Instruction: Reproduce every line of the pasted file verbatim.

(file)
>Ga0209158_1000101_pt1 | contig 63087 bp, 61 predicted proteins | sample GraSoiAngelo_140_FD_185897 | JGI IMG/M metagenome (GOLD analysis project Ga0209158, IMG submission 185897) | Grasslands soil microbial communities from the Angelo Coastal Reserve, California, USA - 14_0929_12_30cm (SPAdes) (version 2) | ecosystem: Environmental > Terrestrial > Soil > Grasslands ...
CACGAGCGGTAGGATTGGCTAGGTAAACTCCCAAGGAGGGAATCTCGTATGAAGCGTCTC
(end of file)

>Ga0209158_1000101_pt1 | contig 63087 bp, 61 predicted proteins | sample GraSoiAngelo_140_FD_185897 | JGI IMG/M metagenome (GOLD analysis project Ga0209158, IMG submission 185897) | Grasslands soil microbial communities from the Angelo Coastal Reserve, California, USA - 14_0929_12_30cm (SPAdes) (version 2) | ecosystem: Environmental > Terrestrial > Soil > Grasslands ...
CACGAGCGGTAGGATTGGCTAGGTAAACTCCCAAGGAGGGAATCTCGTATGAAGCGTCTC